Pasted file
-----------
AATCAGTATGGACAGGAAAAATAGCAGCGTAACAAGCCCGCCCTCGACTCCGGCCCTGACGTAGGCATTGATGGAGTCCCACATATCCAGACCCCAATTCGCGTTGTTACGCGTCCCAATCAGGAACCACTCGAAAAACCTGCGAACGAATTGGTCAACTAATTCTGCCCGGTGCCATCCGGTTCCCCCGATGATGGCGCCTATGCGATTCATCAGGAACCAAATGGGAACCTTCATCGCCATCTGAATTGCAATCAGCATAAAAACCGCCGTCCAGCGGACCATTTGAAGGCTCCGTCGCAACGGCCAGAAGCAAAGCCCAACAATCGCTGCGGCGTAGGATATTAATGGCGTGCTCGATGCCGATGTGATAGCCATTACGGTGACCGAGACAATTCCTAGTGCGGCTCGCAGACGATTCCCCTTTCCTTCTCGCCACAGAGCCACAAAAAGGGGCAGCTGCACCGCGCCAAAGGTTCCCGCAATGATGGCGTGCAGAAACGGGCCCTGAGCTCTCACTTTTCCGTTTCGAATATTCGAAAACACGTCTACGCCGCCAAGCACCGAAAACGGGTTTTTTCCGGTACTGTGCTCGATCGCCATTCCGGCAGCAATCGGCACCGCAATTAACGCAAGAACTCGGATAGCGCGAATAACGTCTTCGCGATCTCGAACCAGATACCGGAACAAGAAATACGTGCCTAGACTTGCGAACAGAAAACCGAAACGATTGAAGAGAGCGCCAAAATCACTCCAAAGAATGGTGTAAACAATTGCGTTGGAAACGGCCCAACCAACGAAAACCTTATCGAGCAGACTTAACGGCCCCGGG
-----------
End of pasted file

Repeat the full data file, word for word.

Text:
AATCAGTATGGACAGGAAAAATAGCAGCGTAACAAGCCCGCCCTCGACTCCGGCCCTGACGTAGGCATTGATGGAGTCCCACATATCCAGACCCCAATTCGCGTTGTTACGCGTCCCAATCAGGAACCACTCGAAAAACCTGCGAACGAATTGGTCAACTAATTCTGCCCGGTGCCATCCGGTTCCCCCGATGATGGCGCCTATGCGATTCATCAGGAACCAAATGGGAACCTTCATCGCCATCTGAATTGCAATCAGCATAAAAACCGCCGTCCAGCGGACCATTTGAAGGCTCCGTCGCAACGGCCAGAAGCAAAGCCCAACAATCGCTGCGGCGTAGGATATTAATGGCGTGCTCGATGCCGATGTGATAGCCATTACGGTGACCGAGACAATTCCTAGTGCGGCTCGCAGACGATTCCCCTTTCCTTCTCGCCACAGAGCCACAAAAAGGGGCAGCTGCACCGCGCCAAAGGTTCCCGCAATGATGGCGTGCAGAAACGGGCCCTGAGCTCTCACTTTTCCGTTTCGAATATTCGAAAACACGTCTACGCCGCCAAGCACCGAAAACGGGTTTTTTCCGGTACTGTGCTCGATCGCCATTCCGGCAGCAATCGGCACCGCAATTAACGCAAGAACTCGGATAGCGCGAATAACGTCTTCGCGATCTCGAACCAGATACCGGAACAAGAAATACGTGCCTAGACTTGCGAACAGAAAACCGAAACGATTGAAGAGAGCGCCAAAATCACTCCAAAGAATGGTGTAAACAATTGCGTTGGAAACGGCCCAACCAACGAAAACCTTATCGAGCAGACTTAACGGCCCCGGG